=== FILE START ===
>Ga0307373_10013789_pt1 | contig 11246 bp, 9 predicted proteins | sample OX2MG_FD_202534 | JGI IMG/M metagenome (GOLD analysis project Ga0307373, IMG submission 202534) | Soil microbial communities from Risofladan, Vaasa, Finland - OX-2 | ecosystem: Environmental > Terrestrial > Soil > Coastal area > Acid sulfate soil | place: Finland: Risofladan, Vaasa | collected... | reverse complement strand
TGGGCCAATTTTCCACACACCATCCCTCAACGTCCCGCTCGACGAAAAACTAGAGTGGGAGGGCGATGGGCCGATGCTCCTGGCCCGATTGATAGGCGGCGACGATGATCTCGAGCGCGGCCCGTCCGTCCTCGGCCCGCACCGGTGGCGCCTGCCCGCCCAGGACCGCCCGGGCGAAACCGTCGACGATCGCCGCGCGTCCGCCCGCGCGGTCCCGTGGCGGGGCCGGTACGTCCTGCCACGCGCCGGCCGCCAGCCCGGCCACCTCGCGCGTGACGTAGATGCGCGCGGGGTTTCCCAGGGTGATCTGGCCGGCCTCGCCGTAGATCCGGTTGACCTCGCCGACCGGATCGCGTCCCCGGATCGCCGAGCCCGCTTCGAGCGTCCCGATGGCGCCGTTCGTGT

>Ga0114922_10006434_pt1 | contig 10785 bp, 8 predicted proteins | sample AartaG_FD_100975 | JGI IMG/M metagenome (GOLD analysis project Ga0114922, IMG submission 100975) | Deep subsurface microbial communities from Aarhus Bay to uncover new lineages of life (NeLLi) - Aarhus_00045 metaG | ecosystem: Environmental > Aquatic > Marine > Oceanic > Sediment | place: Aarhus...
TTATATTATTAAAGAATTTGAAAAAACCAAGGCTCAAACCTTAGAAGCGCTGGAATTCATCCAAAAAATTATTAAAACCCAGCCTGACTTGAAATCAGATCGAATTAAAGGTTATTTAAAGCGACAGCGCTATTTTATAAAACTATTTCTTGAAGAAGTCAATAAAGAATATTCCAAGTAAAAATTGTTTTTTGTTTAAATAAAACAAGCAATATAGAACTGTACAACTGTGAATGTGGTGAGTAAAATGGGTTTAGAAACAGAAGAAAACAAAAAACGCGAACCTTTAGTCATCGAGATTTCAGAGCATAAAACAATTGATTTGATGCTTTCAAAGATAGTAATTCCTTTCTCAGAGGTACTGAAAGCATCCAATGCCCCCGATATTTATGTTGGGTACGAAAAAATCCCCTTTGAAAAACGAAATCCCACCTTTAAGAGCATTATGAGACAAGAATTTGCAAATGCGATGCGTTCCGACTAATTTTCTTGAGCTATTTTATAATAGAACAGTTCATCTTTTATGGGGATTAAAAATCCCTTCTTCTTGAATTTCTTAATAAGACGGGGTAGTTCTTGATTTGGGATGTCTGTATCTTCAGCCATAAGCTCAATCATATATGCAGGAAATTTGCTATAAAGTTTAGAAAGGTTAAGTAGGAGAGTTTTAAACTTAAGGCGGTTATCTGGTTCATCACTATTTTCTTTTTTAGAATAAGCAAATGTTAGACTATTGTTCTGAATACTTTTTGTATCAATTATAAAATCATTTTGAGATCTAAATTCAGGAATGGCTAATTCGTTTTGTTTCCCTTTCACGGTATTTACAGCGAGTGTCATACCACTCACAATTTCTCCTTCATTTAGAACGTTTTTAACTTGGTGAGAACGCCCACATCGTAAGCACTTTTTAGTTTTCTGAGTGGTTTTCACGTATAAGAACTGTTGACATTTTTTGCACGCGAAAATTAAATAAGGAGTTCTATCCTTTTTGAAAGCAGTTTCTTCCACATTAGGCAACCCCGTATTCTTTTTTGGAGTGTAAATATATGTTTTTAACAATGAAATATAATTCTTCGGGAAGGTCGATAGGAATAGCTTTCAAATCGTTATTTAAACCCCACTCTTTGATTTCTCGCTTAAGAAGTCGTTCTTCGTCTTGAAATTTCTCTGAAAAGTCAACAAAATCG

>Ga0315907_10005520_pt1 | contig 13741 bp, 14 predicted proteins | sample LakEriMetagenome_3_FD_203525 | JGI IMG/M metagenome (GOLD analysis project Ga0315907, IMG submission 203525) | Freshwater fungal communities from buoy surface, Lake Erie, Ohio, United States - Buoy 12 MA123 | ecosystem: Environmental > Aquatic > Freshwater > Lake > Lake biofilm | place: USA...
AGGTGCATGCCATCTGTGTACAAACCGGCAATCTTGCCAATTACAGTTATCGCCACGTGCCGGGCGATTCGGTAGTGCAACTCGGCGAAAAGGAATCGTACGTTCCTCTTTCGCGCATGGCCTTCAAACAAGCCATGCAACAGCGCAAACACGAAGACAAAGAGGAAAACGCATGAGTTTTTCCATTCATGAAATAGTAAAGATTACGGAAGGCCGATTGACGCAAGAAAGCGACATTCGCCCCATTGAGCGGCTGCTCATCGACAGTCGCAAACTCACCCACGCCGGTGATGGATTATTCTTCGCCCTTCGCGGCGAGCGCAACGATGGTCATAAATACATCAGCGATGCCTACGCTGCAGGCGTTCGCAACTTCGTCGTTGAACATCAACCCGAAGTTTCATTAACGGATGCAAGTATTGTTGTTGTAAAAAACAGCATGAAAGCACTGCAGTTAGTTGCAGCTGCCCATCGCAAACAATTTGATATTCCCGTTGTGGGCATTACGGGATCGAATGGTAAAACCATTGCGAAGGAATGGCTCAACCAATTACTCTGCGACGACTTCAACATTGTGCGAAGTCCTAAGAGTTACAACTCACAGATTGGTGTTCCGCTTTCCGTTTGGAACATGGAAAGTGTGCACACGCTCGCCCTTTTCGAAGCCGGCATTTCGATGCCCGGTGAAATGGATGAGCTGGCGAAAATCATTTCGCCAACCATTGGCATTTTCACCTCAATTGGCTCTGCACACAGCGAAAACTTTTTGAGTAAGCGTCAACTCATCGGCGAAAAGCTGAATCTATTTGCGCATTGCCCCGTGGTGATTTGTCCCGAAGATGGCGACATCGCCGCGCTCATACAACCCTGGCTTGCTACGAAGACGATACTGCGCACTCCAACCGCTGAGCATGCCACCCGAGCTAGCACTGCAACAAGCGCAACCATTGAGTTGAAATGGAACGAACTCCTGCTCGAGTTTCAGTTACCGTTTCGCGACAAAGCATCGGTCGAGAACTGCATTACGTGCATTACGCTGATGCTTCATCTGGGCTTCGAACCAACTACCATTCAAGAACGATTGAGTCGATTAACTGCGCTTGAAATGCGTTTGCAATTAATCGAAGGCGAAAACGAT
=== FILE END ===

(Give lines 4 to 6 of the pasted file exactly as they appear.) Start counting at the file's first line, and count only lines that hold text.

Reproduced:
TTATATTATTAAAGAATTTGAAAAAACCAAGGCTCAAACCTTAGAAGCGCTGGAATTCATCCAAAAAATTATTAAAACCCAGCCTGACTTGAAATCAGATCGAATTAAAGGTTATTTAAAGCGACAGCGCTATTTTATAAAACTATTTCTTGAAGAAGTCAATAAAGAATATTCCAAGTAAAAATTGTTTTTTGTTTAAATAAAACAAGCAATATAGAACTGTACAACTGTGAATGTGGTGAGTAAAATGGGTTTAGAAACAGAAGAAAACAAAAAACGCGAACCTTTAGTCATCGAGATTTCAGAGCATAAAACAATTGATTTGATGCTTTCAAAGATAGTAATTCCTTTCTCAGAGGTACTGAAAGCATCCAATGCCCCCGATATTTATGTTGGGTACGAAAAAATCCCCTTTGAAAAACGAAATCCCACCTTTAAGAGCATTATGAGACAAGAATTTGCAAATGCGATGCGTTCCGACTAATTTTCTTGAGCTATTTTATAATAGAACAGTTCATCTTTTATGGGGATTAAAAATCCCTTCTTCTTGAATTTCTTAATAAGACGGGGTAGTTCTTGATTTGGGATGTCTGTATCTTCAGCCATAAGCTCAATCATATATGCAGGAAATTTGCTATAAAGTTTAGAAAGGTTAAGTAGGAGAGTTTTAAACTTAAGGCGGTTATCTGGTTCATCACTATTTTCTTTTTTAGAATAAGCAAATGTTAGACTATTGTTCTGAATACTTTTTGTATCAATTATAAAATCATTTTGAGATCTAAATTCAGGAATGGCTAATTCGTTTTGTTTCCCTTTCACGGTATTTACAGCGAGTGTCATACCACTCACAATTTCTCCTTCATTTAGAACGTTTTTAACTTGGTGAGAACGCCCACATCGTAAGCACTTTTTAGTTTTCTGAGTGGTTTTCACGTATAAGAACTGTTGACATTTTTTGCACGCGAAAATTAAATAAGGAGTTCTATCCTTTTTGAAAGCAGTTTCTTCCACATTAGGCAACCCCGTATTCTTTTTTGGAGTGTAAATATATGTTTTTAACAATGAAATATAATTCTTCGGGAAGGTCGATAGGAATAGCTTTCAAATCGTTATTTAAACCCCACTCTTTGATTTCTCGCTTAAGAAGTCGTTCTTCGTCTTGAAATTTCTCTGAAAAGTCAACAAAATCG

>Ga0315907_10005520_pt1 | contig 13741 bp, 14 predicted proteins | sample LakEriMetagenome_3_FD_203525 | JGI IMG/M metagenome (GOLD analysis project Ga0315907, IMG submission 203525) | Freshwater fungal communities from buoy surface, Lake Erie, Ohio, United States - Buoy 12 MA123 | ecosystem: Environmental > Aquatic > Freshwater > Lake > Lake biofilm | place: USA...
AGGTGCATGCCATCTGTGTACAAACCGGCAATCTTGCCAATTACAGTTATCGCCACGTGCCGGGCGATTCGGTAGTGCAACTCGGCGAAAAGGAATCGTACGTTCCTCTTTCGCGCATGGCCTTCAAACAAGCCATGCAACAGCGCAAACACGAAGACAAAGAGGAAAACGCATGAGTTTTTCCATTCATGAAATAGTAAAGATTACGGAAGGCCGATTGACGCAAGAAAGCGACATTCGCCCCATTGAGCGGCTGCTCATCGACAGTCGCAAACTCACCCACGCCGGTGATGGATTATTCTTCGCCCTTCGCGGCGAGCGCAACGATGGTCATAAATACATCAGCGATGCCTACGCTGCAGGCGTTCGCAACTTCGTCGTTGAACATCAACCCGAAGTTTCATTAACGGATGCAAGTATTGTTGTTGTAAAAAACAGCATGAAAGCACTGCAGTTAGTTGCAGCTGCCCATCGCAAACAATTTGATATTCCCGTTGTGGGCATTACGGGATCGAATGGTAAAACCATTGCGAAGGAATGGCTCAACCAATTACTCTGCGACGACTTCAACATTGTGCGAAGTCCTAAGAGTTACAACTCACAGATTGGTGTTCCGCTTTCCGTTTGGAACATGGAAAGTGTGCACACGCTCGCCCTTTTCGAAGCCGGCATTTCGATGCCCGGTGAAATGGATGAGCTGGCGAAAATCATTTCGCCAACCATTGGCATTTTCACCTCAATTGGCTCTGCACACAGCGAAAACTTTTTGAGTAAGCGTCAACTCATCGGCGAAAAGCTGAATCTATTTGCGCATTGCCCCGTGGTGATTTGTCCCGAAGATGGCGACATCGCCGCGCTCATACAACCCTGGCTTGCTACGAAGACGATACTGCGCACTCCAACCGCTGAGCATGCCACCCGAGCTAGCACTGCAACAAGCGCAACCATTGAGTTGAAATGGAACGAACTCCTGCTCGAGTTTCAGTTACCGTTTCGCGACAAAGCATCGGTCGAGAACTGCATTACGTGCATTACGCTGATGCTTCATCTGGGCTTCGAACCAACTACCATTCAAGAACGATTGAGTCGATTAACTGCGCTTGAAATGCGTTTGCAATTAATCGAAGGCGAAAACGAT